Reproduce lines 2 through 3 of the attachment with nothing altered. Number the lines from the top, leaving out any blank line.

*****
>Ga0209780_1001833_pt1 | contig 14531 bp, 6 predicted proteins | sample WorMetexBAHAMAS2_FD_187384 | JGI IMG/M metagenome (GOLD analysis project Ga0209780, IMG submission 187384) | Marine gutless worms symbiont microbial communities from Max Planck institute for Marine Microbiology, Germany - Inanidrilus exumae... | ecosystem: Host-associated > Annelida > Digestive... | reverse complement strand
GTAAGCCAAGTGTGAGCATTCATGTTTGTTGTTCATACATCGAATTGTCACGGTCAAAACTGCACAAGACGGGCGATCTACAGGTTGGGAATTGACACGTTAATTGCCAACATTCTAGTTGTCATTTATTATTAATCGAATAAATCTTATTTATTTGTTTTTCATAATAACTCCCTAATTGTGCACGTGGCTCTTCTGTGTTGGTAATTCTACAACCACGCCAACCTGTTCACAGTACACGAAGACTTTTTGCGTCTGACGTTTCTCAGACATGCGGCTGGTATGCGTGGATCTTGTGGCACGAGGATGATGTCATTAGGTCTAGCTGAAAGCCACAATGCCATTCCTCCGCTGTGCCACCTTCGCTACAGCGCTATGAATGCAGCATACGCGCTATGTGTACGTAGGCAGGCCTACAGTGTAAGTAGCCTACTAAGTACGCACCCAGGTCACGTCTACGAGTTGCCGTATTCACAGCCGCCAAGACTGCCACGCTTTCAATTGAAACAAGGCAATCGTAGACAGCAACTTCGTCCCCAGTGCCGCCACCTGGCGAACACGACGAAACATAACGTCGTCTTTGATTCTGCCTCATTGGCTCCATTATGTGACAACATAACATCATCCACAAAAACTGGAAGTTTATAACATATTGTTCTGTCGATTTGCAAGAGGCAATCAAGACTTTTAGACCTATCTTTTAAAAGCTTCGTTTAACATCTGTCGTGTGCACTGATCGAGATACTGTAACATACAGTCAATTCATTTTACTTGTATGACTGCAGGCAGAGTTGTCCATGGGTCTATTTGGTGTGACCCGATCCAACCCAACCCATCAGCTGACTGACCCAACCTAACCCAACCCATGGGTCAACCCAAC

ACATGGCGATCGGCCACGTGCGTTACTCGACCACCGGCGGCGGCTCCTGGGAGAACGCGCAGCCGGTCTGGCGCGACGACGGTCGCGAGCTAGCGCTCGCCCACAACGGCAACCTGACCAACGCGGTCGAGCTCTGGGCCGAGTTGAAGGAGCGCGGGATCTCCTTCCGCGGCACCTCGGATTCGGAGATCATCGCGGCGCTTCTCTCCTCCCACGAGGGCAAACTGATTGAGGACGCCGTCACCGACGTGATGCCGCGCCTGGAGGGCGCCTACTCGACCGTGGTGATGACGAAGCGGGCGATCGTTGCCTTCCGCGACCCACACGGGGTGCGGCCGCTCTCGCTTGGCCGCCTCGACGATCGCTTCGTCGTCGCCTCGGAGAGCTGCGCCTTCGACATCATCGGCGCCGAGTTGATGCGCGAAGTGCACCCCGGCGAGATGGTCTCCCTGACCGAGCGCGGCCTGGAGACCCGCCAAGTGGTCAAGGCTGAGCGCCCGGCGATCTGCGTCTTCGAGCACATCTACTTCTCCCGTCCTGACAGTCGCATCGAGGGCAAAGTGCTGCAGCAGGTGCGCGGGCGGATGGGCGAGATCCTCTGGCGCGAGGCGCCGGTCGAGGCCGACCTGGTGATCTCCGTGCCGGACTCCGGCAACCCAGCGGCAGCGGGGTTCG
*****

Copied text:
GTAAGCCAAGTGTGAGCATTCATGTTTGTTGTTCATACATCGAATTGTCACGGTCAAAACTGCACAAGACGGGCGATCTACAGGTTGGGAATTGACACGTTAATTGCCAACATTCTAGTTGTCATTTATTATTAATCGAATAAATCTTATTTATTTGTTTTTCATAATAACTCCCTAATTGTGCACGTGGCTCTTCTGTGTTGGTAATTCTACAACCACGCCAACCTGTTCACAGTACACGAAGACTTTTTGCGTCTGACGTTTCTCAGACATGCGGCTGGTATGCGTGGATCTTGTGGCACGAGGATGATGTCATTAGGTCTAGCTGAAAGCCACAATGCCATTCCTCCGCTGTGCCACCTTCGCTACAGCGCTATGAATGCAGCATACGCGCTATGTGTACGTAGGCAGGCCTACAGTGTAAGTAGCCTACTAAGTACGCACCCAGGTCACGTCTACGAGTTGCCGTATTCACAGCCGCCAAGACTGCCACGCTTTCAATTGAAACAAGGCAATCGTAGACAGCAACTTCGTCCCCAGTGCCGCCACCTGGCGAACACGACGAAACATAACGTCGTCTTTGATTCTGCCTCATTGGCTCCATTATGTGACAACATAACATCATCCACAAAAACTGGAAGTTTATAACATATTGTTCTGTCGATTTGCAAGAGGCAATCAAGACTTTTAGACCTATCTTTTAAAAGCTTCGTTTAACATCTGTCGTGTGCACTGATCGAGATACTGTAACATACAGTCAATTCATTTTACTTGTATGACTGCAGGCAGAGTTGTCCATGGGTCTATTTGGTGTGACCCGATCCAACCCAACCCATCAGCTGACTGACCCAACCTAACCCAACCCATGGGTCAACCCAAC

ACATGGCGATCGGCCACGTGCGTTACTCGACCACCGGCGGCGGCTCCTGGGAGAACGCGCAGCCGGTCTGGCGCGACGACGGTCGCGAGCTAGCGCTCGCCCACAACGGCAACCTGACCAACGCGGTCGAGCTCTGGGCCGAGTTGAAGGAGCGCGGGATCTCCTTCCGCGGCACCTCGGATTCGGAGATCATCGCGGCGCTTCTCTCCTCCCACGAGGGCAAACTGATTGAGGACGCCGTCACCGACGTGATGCCGCGCCTGGAGGGCGCCTACTCGACCGTGGTGATGACGAAGCGGGCGATCGTTGCCTTCCGCGACCCACACGGGGTGCGGCCGCTCTCGCTTGGCCGCCTCGACGATCGCTTCGTCGTCGCCTCGGAGAGCTGCGCCTTCGACATCATCGGCGCCGAGTTGATGCGCGAAGTGCACCCCGGCGAGATGGTCTCCCTGACCGAGCGCGGCCTGGAGACCCGCCAAGTGGTCAAGGCTGAGCGCCCGGCGATCTGCGTCTTCGAGCACATCTACTTCTCCCGTCCTGACAGTCGCATCGAGGGCAAAGTGCTGCAGCAGGTGCGCGGGCGGATGGGCGAGATCCTCTGGCGCGAGGCGCCGGTCGAGGCCGACCTGGTGATCTCCGTGCCGGACTCCGGCAACCCAGCGGCAGCGGGGTTCG